6

This question already has an answer here:

I accidently ran sudo rm *

I thought I was in an unimportant subfolder.

The result is that I deleted some very important files. Is there any way to get my data back?

marked as duplicate by Zanna, Eric Carvalho, Charles Green, David Foerster, Ravexina May 2 '17 at 7:04

This question has been asked before and already has an answer. If those answers do not fully address your question, please ask a new question.

  • Witch type of file system is on partition? – 2707974 Apr 2 '15 at 7:16
  • @2707974 ext4 – user284234 Apr 2 '15 at 7:20
  • 1
    use this answer. – 2707974 Apr 2 '15 at 7:23
5

But I prefer foremost

Install foremost

sudo apt-get install foremost

Take a look at

man foremost

to learn how to use foremost.

First make an empty writable directory to save recover files in a partition other than that you are going to recover.

Then run foremost.

I am going to recover my home partition ( let's say /dev/sda5).

$ sudo foremost -t jpg -i /dev/sda5 -o /recovery/data

Finally set user permission to /recovery/data/ to view image. type

$ sudo chown YOUR_USER_NAME /recovery/data -R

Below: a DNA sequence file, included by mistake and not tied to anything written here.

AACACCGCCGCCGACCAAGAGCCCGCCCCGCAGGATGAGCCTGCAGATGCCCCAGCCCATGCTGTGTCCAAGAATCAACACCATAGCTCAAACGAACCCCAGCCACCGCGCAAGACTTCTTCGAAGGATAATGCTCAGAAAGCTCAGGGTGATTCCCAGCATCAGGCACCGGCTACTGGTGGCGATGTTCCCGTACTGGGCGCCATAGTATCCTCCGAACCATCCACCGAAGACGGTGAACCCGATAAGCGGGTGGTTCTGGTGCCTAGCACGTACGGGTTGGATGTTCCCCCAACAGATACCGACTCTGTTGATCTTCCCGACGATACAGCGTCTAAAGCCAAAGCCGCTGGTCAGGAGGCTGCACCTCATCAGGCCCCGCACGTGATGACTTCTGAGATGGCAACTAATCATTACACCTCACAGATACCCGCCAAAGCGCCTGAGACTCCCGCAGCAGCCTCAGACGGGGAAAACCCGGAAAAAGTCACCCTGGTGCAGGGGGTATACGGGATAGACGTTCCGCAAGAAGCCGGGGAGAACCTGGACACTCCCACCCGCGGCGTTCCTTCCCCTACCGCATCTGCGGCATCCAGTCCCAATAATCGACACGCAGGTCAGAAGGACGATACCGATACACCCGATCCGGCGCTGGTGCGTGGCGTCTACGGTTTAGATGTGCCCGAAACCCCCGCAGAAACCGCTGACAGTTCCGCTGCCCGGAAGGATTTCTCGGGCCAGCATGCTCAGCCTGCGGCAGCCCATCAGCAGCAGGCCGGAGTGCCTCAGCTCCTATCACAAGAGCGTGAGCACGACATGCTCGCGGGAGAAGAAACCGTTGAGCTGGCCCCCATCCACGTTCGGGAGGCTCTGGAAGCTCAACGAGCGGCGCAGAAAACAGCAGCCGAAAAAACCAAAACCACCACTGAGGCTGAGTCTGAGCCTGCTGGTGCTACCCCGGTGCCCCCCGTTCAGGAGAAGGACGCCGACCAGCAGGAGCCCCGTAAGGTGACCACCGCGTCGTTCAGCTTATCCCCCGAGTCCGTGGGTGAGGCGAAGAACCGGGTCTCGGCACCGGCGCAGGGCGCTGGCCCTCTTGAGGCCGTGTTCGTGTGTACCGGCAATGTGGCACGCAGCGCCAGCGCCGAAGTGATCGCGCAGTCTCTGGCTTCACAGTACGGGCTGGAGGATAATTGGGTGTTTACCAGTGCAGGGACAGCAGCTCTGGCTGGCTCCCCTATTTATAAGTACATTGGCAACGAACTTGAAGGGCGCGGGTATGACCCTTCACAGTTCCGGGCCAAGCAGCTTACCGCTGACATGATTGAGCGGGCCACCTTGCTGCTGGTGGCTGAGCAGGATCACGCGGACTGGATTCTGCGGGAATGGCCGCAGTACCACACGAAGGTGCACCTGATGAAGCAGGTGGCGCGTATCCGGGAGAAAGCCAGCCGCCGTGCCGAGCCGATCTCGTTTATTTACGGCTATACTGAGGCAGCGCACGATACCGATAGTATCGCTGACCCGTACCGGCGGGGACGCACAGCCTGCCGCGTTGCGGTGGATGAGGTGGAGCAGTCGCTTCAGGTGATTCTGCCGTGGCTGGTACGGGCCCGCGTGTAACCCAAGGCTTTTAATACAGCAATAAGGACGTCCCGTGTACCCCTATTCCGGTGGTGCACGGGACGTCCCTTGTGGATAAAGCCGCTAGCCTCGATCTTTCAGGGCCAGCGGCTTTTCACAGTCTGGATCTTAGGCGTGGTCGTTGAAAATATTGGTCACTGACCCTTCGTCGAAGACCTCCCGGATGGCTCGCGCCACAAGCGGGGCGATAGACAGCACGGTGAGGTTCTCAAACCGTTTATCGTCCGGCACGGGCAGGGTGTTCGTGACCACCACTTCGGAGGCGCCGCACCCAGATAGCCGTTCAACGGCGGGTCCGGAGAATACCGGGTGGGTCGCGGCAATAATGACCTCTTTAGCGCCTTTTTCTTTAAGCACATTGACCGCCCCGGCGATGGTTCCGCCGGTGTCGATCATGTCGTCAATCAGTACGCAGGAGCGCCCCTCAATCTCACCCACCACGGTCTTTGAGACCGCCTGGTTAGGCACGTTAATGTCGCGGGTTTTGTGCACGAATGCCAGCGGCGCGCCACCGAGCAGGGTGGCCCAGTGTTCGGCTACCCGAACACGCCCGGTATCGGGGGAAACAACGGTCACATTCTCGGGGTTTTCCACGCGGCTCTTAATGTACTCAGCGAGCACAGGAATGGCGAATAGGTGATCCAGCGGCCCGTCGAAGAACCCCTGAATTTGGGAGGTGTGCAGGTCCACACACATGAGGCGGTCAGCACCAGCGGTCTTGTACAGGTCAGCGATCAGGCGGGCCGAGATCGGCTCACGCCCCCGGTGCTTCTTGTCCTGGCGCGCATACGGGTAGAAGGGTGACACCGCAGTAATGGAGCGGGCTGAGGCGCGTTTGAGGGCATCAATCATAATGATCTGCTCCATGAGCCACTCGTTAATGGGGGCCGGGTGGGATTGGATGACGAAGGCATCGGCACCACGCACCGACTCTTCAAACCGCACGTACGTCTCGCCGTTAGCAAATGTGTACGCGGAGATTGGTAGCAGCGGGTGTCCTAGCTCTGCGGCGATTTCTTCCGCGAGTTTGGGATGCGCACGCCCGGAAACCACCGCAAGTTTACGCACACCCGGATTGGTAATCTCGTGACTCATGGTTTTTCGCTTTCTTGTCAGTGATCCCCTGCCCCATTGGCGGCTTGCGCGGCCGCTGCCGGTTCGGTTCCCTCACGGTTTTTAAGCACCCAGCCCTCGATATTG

Some important foremost command line arguments.

-i  :- partition/image to recover
-o :- location to store recovered files.
-t  :- built in file filter options.  you can give multiple filters by separating using commas. (e.g: for jpg and pdf: -t jpg,pdf ) 
-q :- quick mode.
  • Can it recover bash scripts? – Dark Star1 Jul 28 '16 at 11:56
  • Probably yes. Run command without type of files -t. – 2707974 Jul 29 '16 at 6:50
1

After the steps from @2707974 above, then you can use this bash utility lines to browse millions of files quickly and painless, something like this:

`$ mkdir /recovery/filtered && cd /recovery/data && SKIP=1300 #SKIP value depends on your needs
$ for((j=$SKIP; j<10000; j=j+100)); do
   for i in $(ls -S . | head -n $j | tail -n 100); do
     cp $i ../filtered/;
   done;
   sleep 10;
   rm ../filtered/*;
done`

And then now, you can open /recovery/filtered on your file browser, and watch your history...